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Old 11-17-2011, 11:34 AM   #36
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Being single and having no family in the US I will be spending Thanksgiving riding my bike, having a long shower and then drinking a few beers. I'll probably make a pumpkin pie as my nod to American tradition. My friends often say it's sad for me to spend Thanksgiving on my own, but the whole holiday is just a long weekend for me, it just doesn't have the same resonance as it does for people born in the USA.
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Old 11-17-2011, 04:30 PM   #37
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Being single and having no family in the US I will be spending Thanksgiving riding my bike, having a long shower and then drinking a few beers. I'll probably make a pumpkin pie as my nod to American tradition. My friends often say it's sad for me to spend Thanksgiving on my own, but the whole holiday is just a long weekend for me, it just doesn't have the same resonance as it does for people born in the USA.
This reminds me of the time I was on business in the USA with my boss from the UK. While chatting with the waitress she asked where we were from and then how long we had been here.

My boss: "I arrived Sunday and am leaving Wednesday".

Waitress: "You must be very important to come all this way for 3 days"

My boss: "America shuts down on Thursday".

Waitress: "Of course, you are going home for Thanksgiving".

My boss: "We don't celebrate Thanksgiving in England"

Waitress: "You don't?"

My boss: "We have nothing to be thankful about"
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Old 11-17-2011, 05:04 PM   #38
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This reminds me of the time I was on business in the USA with my boss from the UK. While chatting with the waitress she asked where we were from and then how long we had been here.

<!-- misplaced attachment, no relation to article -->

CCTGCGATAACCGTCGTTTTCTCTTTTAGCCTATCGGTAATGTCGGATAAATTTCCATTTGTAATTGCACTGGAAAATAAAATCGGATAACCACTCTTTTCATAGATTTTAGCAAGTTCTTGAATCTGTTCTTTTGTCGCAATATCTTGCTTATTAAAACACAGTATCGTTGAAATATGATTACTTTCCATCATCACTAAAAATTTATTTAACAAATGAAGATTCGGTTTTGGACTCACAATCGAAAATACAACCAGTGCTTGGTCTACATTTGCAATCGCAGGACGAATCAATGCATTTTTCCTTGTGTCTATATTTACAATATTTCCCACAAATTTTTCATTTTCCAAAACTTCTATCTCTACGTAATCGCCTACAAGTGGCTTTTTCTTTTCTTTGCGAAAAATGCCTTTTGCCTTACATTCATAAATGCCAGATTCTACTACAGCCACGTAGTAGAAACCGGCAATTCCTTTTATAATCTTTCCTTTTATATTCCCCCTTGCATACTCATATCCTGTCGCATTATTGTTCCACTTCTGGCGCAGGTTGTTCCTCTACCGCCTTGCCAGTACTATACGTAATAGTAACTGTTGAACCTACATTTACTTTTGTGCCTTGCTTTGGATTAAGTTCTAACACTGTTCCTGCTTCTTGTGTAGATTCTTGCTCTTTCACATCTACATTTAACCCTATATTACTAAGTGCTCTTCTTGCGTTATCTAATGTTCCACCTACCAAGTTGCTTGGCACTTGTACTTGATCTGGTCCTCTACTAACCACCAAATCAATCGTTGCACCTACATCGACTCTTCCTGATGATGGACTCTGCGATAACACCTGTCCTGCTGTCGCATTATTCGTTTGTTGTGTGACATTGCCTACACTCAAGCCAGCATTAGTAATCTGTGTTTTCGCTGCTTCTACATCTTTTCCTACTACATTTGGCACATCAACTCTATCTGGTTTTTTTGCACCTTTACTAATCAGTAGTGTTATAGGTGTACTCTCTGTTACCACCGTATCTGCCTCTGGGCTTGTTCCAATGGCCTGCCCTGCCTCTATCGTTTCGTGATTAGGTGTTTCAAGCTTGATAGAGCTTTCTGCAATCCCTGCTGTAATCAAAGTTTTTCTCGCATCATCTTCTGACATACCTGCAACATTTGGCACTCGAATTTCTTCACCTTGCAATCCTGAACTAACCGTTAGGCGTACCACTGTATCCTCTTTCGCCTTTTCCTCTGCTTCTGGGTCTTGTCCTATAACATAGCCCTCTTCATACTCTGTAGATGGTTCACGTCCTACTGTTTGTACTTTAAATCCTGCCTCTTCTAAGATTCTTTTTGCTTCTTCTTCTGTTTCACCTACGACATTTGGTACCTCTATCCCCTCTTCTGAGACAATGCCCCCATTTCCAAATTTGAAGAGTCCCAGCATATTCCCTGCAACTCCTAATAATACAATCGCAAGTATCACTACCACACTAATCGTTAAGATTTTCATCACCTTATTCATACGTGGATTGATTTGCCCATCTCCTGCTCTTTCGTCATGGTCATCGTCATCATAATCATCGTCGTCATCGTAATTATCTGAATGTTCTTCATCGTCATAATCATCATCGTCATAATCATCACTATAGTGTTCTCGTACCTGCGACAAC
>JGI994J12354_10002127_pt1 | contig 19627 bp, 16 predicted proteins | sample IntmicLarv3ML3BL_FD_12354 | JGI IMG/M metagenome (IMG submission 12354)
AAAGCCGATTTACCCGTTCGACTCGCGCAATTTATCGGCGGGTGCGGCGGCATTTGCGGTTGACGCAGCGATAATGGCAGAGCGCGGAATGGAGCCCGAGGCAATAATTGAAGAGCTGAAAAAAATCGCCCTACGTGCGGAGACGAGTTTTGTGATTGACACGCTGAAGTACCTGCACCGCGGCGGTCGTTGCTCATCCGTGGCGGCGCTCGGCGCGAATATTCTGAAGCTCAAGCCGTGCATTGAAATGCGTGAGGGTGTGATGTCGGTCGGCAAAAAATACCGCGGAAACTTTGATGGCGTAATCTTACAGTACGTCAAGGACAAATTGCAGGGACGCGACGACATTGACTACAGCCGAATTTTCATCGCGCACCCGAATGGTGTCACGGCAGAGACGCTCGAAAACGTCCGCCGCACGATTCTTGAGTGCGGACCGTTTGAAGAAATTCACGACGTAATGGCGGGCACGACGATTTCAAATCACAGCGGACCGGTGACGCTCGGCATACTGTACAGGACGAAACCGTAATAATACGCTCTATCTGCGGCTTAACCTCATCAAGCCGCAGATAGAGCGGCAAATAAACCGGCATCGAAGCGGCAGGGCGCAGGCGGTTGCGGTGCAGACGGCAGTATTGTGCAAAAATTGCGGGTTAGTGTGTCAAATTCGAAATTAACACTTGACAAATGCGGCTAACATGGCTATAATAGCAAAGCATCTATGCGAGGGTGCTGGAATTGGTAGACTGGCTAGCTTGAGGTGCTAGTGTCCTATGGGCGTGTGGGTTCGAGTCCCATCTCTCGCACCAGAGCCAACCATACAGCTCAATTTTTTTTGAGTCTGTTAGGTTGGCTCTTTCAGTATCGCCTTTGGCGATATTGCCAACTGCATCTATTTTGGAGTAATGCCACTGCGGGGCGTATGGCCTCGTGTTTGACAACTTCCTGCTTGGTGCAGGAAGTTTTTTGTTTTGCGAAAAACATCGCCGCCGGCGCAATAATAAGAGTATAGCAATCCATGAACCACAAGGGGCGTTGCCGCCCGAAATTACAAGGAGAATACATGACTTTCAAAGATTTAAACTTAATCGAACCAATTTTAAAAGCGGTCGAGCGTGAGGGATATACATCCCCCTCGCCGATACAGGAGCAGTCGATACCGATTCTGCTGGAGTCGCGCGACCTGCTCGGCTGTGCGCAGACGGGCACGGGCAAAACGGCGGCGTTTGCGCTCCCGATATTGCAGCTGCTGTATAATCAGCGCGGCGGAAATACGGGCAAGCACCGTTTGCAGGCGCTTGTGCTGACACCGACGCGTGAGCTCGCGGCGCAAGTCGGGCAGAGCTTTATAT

My boss: "I arrived Sunday and am leaving Wednesday".

Waitress: "You must be very important to come all this way for 3 days"

My boss: "America shuts down on Thursday".

Waitress: "Of course, you are going home for Thanksgiving".

My boss: "We don't celebrate Thanksgiving in England"

Waitress: "You don't?"

My boss: "We have nothing to be thankful about"
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Old 11-17-2011, 05:26 PM   #39
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Since I'm the "centrally located sister" I host Thanksgiving and Easter every year. I'll be making the turkey, potatoes and cranberries and everyone coming brings something else. The group ranges in age from 2 months to 80+ yrs. Since we all get along really well it's always a hoot. And there are always at least 3 people in the kitchen at any given time washing, drying and putting dishes away. (they know my kitchen almost as well as I do) Now I just have to figure out how many people are actually going to make it this yr so I know how much seating I need.
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Old 11-17-2011, 05:37 PM   #40
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...a whole beef tenderloin on the grill with game sausages, roasted potatoes, green beans and some pies for dessert.
That's sounds much like our Christmas dinner menu this year. My grilled tenderloin with an herb-garlic coating is simple to make and is popular with the family and guests.

Thanksgiving will be a repeat performance of deep-fried Cajun Turkey. It's a lot of work, involves being outdoors for hours, but I put it to a vote and that was the unanimous choice. Well, almost unanimous. I was hoping that this year I would get away with brining a bird and roasting indoors like normal people.

The rest of the menu is a spicy green-bean casserole, deviled eggs, potatoes, rolls and my favorite since childhood - canberry sauce Urban Dictionary: canberry
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Same as we do on any other "Hallmark Holiday". Go out and grab a meal, somewhere...
That's a different opinion. I've always thought of Thanksgiving as being the exact opposite of a Hallmark Holiday.
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This reminds me of the time I was on business in the USA with my boss from the UK.

Waitress: "Of course, you are going home for Thanksgiving".

My boss: "We don't celebrate Thanksgiving in England"

Waitress: "You don't?"

My boss: "We have nothing to be thankful about"
How strange, but then I'm still trying to make sense of the way that the brits celebrate the 4th. of July.